"You have to remind people why they're doing this. It's important to show a 'proof of concept' and set out the accomplishments as they come. People should hear the war stories and be reminded that when all this is done, life will be better."

The biggest challenge

New roles for actuaries

The move to centralised modelling among life insurers inevitably leads to staff reorganisations and new roles being created.

For example, within insurers there is now shared responsibility for model updates. "Previously, each team did their own update. Now you need governance committees for assumptions work, new assumption owners or process owners. The way the work is organised is different: it's task-driven rather than model-driven," says Deloitte's Carriker.

Among the new roles that are commonly being created are model steward and model architect.

Carriker explains: "The steward is gatekeeper and protector of the model. The architect designs how it interacts with other functions."

"The other role coming into play is an actuarial data expert: somebody that can really integrate the actuarial function with the IT function and drive collaboration across departments."

Asked to identify the biggest challenge in the transformation process, Peterson cites up the cultural shift associated with moving users from their familiar modelling processes to a central model.

"For example, the valuation solution was run on separate software – it could be a different function from rest of the organisation. In the single platform, the valuation code is a module within the ALM projection model. We have given our valuation actuaries their own interface, configured to their needs, and they parameterise the reserving side.

"That integrates back into the projection model, and so as we are running our projections, we are calling the valuation module and getting consistent reserving calculations and eliminating the need to tie-back variances."

Lessons learned

Transforming all financial and actuarial systems at the same time was stressful, Peterson says, as there were "a lot of other moving pieces that you had to coordinate with. For example, as IT was upgrading policy data systems, we had to stay abreast of that for our data feeds."

This was one of the main factors in the decision to use FIS's system, he notes. "They were the most focused on the end-to-end process of reporting. We had policy data hook-ups and we had tools to manage actuarial assumptions and information going into the models."

FIS's Hayward says: "The times we had challenges were when we didn't make the most of the partnership. The technical aspects are not a massive challenge; but figuring out exactly what the client is looking for, and building that relationship with them, has been the most important lesson for us."

For Peterson, the main worry about the partnership was that the insurer could not deliver test cases as fast as FIS wanted them. "From the start, they were ahead of the schedule," he says.

What's been achieved

Implementation is yet to conclude, so the benefits of the system are still being fully quantified. However, anecdotes are already emerging.

For example, there have been some stark improvements in model run times. As Peterson explains: "As part of the project we cleaned up and standardised the calculations, and upgraded to the latest vendor releases, so that allowed us to eliminate a lot of custom code."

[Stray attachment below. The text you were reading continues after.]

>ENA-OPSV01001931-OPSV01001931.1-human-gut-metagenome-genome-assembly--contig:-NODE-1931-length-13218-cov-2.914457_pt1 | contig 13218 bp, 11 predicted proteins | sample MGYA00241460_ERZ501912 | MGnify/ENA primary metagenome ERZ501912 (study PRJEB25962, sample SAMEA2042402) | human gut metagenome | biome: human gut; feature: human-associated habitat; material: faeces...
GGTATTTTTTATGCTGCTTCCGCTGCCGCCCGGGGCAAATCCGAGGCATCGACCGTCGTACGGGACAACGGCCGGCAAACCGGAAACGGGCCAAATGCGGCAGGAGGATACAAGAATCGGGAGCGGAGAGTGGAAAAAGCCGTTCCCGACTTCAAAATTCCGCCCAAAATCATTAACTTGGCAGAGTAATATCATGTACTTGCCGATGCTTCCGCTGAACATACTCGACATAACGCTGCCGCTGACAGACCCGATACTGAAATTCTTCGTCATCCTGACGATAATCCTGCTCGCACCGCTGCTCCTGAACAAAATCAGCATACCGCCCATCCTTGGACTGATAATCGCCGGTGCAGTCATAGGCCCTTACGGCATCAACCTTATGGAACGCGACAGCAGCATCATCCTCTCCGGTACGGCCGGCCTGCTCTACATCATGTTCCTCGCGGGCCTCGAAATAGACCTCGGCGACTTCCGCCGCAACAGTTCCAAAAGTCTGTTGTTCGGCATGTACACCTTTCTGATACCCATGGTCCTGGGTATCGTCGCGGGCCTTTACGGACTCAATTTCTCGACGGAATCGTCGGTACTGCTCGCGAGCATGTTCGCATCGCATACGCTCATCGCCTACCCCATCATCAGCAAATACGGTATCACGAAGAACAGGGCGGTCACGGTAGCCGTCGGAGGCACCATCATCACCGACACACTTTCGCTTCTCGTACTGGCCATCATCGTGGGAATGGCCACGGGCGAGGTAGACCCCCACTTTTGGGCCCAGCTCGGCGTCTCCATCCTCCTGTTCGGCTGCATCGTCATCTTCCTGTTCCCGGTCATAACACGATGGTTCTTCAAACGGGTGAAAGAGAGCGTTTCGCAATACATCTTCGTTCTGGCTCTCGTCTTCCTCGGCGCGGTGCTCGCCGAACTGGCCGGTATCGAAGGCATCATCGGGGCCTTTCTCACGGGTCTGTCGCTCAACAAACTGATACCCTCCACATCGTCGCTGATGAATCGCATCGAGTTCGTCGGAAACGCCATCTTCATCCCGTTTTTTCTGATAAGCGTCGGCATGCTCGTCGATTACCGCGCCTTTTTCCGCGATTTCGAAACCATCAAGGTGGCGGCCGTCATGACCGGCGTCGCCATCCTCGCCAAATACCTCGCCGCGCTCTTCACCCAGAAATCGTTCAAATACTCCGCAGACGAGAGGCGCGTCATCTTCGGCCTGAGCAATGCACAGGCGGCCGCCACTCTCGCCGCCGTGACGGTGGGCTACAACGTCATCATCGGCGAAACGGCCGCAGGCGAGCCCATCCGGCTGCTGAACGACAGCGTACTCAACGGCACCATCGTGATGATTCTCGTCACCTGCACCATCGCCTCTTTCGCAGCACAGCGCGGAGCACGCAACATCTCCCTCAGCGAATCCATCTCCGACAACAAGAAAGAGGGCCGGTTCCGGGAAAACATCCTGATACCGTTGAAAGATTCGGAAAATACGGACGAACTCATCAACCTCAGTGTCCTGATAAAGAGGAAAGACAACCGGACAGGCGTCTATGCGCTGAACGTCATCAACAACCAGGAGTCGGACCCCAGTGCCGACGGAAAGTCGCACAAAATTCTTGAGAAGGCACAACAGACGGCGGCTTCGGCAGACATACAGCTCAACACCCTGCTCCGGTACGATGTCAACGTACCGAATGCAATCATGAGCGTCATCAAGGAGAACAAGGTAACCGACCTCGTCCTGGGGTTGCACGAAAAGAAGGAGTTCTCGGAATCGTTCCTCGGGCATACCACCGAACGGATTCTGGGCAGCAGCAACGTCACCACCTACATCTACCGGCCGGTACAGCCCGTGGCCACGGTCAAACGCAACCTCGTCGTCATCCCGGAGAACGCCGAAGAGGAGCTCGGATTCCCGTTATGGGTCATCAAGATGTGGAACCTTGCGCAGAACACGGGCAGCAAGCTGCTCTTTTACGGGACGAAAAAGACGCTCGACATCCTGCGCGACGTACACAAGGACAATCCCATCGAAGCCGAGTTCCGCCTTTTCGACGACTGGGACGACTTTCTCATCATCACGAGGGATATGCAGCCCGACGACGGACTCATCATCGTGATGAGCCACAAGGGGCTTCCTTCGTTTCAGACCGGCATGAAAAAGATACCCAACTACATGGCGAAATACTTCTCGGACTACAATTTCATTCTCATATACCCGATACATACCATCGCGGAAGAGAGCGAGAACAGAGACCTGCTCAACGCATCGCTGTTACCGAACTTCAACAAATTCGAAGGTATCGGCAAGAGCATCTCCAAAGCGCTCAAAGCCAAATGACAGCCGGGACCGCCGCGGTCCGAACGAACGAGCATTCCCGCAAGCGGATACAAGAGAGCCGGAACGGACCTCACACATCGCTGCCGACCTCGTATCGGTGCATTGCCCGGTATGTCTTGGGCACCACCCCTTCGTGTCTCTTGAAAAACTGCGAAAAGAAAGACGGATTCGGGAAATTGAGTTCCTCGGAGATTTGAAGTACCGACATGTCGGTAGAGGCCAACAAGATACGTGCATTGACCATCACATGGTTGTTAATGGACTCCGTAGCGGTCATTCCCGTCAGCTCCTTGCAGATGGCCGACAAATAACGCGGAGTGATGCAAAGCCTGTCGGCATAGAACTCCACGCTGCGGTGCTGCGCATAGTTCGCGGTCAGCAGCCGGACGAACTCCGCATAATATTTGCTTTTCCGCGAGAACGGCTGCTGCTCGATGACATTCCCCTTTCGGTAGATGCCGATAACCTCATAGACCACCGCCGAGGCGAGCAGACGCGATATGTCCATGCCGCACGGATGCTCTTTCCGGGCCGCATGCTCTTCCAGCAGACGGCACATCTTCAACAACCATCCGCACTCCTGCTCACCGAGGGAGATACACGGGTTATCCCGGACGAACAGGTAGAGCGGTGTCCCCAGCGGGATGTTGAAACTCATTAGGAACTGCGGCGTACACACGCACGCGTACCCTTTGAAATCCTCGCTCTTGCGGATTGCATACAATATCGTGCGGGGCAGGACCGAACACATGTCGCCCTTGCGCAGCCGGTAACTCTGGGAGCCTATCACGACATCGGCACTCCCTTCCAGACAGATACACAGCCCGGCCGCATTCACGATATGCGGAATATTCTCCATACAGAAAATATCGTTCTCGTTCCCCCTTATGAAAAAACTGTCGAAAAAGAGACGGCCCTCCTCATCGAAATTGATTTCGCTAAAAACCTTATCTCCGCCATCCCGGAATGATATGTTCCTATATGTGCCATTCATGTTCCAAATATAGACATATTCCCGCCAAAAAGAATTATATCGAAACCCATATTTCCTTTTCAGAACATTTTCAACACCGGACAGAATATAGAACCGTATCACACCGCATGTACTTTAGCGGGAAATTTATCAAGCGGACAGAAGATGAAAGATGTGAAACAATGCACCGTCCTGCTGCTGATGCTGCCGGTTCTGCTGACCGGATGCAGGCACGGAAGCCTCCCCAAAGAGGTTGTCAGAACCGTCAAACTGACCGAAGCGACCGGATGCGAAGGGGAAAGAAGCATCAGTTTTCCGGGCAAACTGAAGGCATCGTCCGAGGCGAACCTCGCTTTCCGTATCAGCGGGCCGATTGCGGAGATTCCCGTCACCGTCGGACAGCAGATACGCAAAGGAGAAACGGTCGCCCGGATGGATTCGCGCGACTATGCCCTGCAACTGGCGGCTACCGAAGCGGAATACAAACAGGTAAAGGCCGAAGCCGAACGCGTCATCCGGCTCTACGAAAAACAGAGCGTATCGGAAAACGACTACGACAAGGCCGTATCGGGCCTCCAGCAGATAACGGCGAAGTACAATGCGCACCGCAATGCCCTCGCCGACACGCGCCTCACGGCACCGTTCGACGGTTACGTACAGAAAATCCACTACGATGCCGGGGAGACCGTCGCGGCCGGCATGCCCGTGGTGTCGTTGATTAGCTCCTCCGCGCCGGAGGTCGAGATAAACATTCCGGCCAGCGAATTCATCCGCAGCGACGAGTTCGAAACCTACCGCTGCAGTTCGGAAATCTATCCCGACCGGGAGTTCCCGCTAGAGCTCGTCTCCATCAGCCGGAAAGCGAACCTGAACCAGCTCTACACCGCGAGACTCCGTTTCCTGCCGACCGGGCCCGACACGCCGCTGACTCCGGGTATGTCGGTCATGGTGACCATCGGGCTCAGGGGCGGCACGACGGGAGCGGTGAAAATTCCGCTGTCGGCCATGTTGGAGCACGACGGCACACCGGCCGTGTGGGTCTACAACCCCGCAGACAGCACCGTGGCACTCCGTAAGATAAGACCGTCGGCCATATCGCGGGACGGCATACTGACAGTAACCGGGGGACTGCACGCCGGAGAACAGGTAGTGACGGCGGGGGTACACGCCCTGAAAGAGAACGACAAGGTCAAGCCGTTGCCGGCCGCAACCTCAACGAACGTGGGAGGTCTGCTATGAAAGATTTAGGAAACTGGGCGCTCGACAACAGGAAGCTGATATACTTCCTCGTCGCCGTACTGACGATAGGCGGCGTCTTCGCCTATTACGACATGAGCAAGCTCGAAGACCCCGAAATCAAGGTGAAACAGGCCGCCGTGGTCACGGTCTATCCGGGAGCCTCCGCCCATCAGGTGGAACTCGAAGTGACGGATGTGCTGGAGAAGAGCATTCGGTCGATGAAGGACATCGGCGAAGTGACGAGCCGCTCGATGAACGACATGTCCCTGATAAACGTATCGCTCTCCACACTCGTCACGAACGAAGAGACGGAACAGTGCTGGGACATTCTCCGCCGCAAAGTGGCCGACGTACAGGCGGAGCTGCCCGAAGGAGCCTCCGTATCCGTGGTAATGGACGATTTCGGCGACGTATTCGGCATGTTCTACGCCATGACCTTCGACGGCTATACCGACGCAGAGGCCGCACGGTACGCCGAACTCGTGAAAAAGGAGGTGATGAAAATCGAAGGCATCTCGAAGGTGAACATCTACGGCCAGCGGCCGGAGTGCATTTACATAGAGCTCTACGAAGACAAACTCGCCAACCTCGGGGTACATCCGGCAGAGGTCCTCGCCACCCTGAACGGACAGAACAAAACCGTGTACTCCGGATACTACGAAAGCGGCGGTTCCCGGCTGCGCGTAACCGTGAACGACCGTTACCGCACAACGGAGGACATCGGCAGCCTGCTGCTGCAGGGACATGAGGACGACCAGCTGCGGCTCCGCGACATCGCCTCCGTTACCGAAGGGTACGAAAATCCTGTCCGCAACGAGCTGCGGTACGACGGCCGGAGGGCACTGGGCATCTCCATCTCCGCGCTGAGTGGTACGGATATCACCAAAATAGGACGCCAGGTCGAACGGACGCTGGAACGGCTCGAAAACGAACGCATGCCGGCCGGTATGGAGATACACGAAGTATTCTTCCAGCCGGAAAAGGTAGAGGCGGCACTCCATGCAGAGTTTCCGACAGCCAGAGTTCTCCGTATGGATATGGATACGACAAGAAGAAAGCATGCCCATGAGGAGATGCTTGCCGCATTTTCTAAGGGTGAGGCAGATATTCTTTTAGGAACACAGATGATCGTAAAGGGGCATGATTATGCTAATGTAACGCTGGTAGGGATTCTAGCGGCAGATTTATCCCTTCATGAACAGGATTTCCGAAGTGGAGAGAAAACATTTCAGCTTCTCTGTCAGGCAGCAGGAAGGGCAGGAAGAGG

For some, the impact has been startling. "One of the business actuaries called us to report a broken system, as one process that used to take hours kept stopping after a couple of minutes. We had to explain that it was stopping because it was done!"

"I wouldn't claim a reduction in actuarial headcount, but we are using people more strategically."

At the start of 2016, the CoE moved from being a transformational team to being a permanent fixture in corporate actuarial.

"A lot of the headcount came out of the businesses, where instead of having multiple people in each business unit doing similar jobs, we were now centralised," says Peterson. "I wouldn't claim a reduction in actuarial headcount, but we are using people more strategically."

Peterson adds that the expertise collected at the CoE has helped take modelling to a new level, enabling much deeper analysis of correlations and risk drivers by the corporate actuarial team.

The next stage

New York Life's actuarial projects are continuing, particularly focusing on data: building a data repository and also data dashboards for management, using FIS's iWorks Data Repository solution. Switching off the old modelling systems has started for those businesses that were transitioned first and will continue step-by-step until full cutover, currently planned for 2018.

"We are about to move from a financial transformation to a continuous improvement model," Peterson says.

"Why would we have separate platforms now that we're using similar methodologies to calculate reserves as we do for the projection model?"

For FIS, the arrival of PBR in 2017 is seen as catalysing the end of the historical divide between projection and valuation in US life insurers, and the firm is anticipating more sales off the back of its development with New York Life.

"The projection model is going to do the best job of representing your business, so this framework should be used to calculate the reserve for a product. Insurers are asking: 'why would we have separate platforms now that we're starting to use similar methodologies to calculate reserves as we do for the projection model?'" says Hayward.

FIS officially launched the Prophet US Single Platform in the third quarter and is in talks to implement the solution at other insurers who are keen to reap the benefits of better projection modelling capabilities; fewer reconciliation issues; and better governance and control of models, assumptions and processes.